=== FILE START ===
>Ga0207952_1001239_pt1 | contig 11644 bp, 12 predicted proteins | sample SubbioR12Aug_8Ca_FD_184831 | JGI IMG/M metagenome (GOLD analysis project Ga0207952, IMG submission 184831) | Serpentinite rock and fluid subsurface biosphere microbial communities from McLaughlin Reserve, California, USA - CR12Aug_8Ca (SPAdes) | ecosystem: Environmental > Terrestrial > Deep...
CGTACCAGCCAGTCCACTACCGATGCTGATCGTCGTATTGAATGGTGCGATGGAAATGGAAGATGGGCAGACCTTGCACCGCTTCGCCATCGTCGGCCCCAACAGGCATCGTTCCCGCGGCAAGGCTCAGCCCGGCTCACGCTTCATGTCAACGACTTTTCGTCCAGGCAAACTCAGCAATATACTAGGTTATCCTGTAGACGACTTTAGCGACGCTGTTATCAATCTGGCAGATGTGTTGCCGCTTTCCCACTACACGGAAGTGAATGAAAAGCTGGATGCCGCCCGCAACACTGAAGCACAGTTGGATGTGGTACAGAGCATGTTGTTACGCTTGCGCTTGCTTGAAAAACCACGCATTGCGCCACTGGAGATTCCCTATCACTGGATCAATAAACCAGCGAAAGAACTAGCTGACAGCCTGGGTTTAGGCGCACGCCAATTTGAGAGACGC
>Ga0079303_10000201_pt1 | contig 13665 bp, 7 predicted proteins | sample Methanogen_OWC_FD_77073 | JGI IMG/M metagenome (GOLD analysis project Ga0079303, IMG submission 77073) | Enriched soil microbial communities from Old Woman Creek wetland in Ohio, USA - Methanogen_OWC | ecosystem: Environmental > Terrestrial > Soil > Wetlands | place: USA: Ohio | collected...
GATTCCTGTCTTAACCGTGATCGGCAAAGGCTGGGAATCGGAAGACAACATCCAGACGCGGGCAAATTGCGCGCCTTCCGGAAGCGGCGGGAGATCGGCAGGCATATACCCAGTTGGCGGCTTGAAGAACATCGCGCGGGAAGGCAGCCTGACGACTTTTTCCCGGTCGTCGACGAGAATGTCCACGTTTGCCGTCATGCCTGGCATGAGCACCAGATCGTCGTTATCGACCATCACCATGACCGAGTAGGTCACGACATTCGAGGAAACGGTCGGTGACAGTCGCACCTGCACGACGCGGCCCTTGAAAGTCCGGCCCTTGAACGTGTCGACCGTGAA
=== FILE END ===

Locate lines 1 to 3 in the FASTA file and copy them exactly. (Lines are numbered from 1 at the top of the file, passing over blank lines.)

>Ga0207952_1001239_pt1 | contig 11644 bp, 12 predicted proteins | sample SubbioR12Aug_8Ca_FD_184831 | JGI IMG/M metagenome (GOLD analysis project Ga0207952, IMG submission 184831) | Serpentinite rock and fluid subsurface biosphere microbial communities from McLaughlin Reserve, California, USA - CR12Aug_8Ca (SPAdes) | ecosystem: Environmental > Terrestrial > Deep...
CGTACCAGCCAGTCCACTACCGATGCTGATCGTCGTATTGAATGGTGCGATGGAAATGGAAGATGGGCAGACCTTGCACCGCTTCGCCATCGTCGGCCCCAACAGGCATCGTTCCCGCGGCAAGGCTCAGCCCGGCTCACGCTTCATGTCAACGACTTTTCGTCCAGGCAAACTCAGCAATATACTAGGTTATCCTGTAGACGACTTTAGCGACGCTGTTATCAATCTGGCAGATGTGTTGCCGCTTTCCCACTACACGGAAGTGAATGAAAAGCTGGATGCCGCCCGCAACACTGAAGCACAGTTGGATGTGGTACAGAGCATGTTGTTACGCTTGCGCTTGCTTGAAAAACCACGCATTGCGCCACTGGAGATTCCCTATCACTGGATCAATAAACCAGCGAAAGAACTAGCTGACAGCCTGGGTTTAGGCGCACGCCAATTTGAGAGACGC
>Ga0079303_10000201_pt1 | contig 13665 bp, 7 predicted proteins | sample Methanogen_OWC_FD_77073 | JGI IMG/M metagenome (GOLD analysis project Ga0079303, IMG submission 77073) | Enriched soil microbial communities from Old Woman Creek wetland in Ohio, USA - Methanogen_OWC | ecosystem: Environmental > Terrestrial > Soil > Wetlands | place: USA: Ohio | collected...